On Mars, there were scars from 5 giant blows, including the ancient Great Northern Plain (above), Hellas (bottom right) and Argyer (bottom left).
The collisions occurred from the very beginning of the formation of the solar system and played a decisive role in the creation and evolution of planets and other celestial bodies. Studying the history of the early bombardment of Mars, scientists from the Southwestern Research Institute and the University of Arizona discovered a 400-million respite between major clashes at the beginning of the history of the Red Planet. The lead author of the study is Bill Botke.
“According to the new results, the shock Martian history is closely connected with the bombings assumed for the Moon, the asteroid belt and Mercury,” said Bottke. “We refer to the period of earlier attacks, such as the Late heavy bombardment. The data throw new information into the controversial theory. It seems that calm is the most important period in the evolution of Mars and other planets. We call it the “depressive state.”
The early shock attack of Mars is directly related to the history of the entire inner solar system as a whole. The Great Northern Plain is the largest and oldest Martian basin. The width extends over 6000 miles and covers most of the northern hemisphere. New evidence shows that its edge was excavated by one much later crater, known as the Isis plain. This puts statistical restrictions on the number of basins that could have formed on Mars after the northern plain. Moreover, the state of preservation of the foursomes of the youngest large basins (Hellas, Isis, Argir and Utopia) is incredibly similar to the states of the much larger and older Great Northern Plain. Then, relying on this, it must be the case that all the pools between them must remain the same. But none passed the test.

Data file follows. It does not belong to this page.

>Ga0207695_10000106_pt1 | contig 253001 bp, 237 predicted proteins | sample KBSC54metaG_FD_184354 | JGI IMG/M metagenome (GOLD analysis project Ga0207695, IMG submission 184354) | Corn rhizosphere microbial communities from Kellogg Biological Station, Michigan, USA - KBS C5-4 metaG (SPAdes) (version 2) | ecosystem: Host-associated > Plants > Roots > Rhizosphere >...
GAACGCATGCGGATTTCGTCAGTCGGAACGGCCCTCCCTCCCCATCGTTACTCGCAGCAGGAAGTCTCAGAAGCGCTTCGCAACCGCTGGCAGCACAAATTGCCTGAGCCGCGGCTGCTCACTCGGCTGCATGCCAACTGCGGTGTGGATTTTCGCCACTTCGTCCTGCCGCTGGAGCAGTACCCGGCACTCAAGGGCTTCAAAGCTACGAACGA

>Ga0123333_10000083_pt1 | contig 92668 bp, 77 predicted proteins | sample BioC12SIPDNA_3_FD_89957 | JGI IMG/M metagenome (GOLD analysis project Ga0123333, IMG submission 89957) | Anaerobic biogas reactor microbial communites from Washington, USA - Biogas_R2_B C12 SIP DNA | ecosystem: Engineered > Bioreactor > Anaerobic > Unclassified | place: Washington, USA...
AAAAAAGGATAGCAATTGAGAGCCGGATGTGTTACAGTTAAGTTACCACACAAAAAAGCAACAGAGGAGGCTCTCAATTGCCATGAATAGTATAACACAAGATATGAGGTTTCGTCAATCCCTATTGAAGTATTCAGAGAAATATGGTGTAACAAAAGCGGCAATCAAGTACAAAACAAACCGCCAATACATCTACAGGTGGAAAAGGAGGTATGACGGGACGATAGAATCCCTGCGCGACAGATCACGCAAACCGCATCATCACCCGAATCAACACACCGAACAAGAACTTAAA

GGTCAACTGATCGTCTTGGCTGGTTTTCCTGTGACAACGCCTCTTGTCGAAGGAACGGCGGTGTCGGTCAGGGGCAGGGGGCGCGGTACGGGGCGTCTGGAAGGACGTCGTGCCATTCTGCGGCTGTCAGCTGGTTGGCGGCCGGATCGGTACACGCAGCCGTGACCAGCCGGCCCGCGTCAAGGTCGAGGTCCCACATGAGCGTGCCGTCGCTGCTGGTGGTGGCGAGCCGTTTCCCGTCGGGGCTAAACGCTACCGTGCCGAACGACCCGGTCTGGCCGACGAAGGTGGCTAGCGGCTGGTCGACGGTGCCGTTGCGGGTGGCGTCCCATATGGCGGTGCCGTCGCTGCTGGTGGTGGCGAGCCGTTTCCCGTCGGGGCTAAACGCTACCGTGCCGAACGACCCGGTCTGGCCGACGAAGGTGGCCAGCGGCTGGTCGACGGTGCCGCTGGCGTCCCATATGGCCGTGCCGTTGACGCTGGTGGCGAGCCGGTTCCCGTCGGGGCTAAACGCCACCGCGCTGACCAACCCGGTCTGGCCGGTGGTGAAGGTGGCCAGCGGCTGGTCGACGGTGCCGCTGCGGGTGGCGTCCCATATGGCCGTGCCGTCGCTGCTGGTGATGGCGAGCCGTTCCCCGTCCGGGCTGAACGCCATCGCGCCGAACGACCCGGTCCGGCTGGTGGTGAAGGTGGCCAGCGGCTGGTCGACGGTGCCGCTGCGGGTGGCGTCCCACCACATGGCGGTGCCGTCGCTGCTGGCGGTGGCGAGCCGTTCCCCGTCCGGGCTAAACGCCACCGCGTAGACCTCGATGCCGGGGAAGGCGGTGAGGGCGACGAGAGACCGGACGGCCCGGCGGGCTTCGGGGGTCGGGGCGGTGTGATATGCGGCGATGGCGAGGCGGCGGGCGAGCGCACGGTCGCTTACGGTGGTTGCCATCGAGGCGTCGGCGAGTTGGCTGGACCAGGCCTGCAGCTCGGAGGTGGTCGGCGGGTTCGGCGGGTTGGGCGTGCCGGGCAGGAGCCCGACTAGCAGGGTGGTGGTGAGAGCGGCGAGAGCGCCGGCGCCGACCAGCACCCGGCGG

“Previous studies have shown that the age of Hellas, Isis and Argyrs is 3.8–4.1 billion years old,” says Bottke.
Scientists believe that the plain was created from shock fragments, which after reached the Earth. And this means that the Great Northern Plain is 4.5 billion years old. That is, as old as the planet.
The study takes a new look at the history of the bombing. A giant blow carved the northern depressions 4.5 billion years ago. After that, Mars remained calm for 400 million years. Then came the second period of attacks, creating basins 4.1-3.8 billion years ago. Their age is different and requires other foreign shock objects. It turns out that the first shock wave touched the moment of the formation of the inner planets, and the second one has already damaged the Martian surface fairly.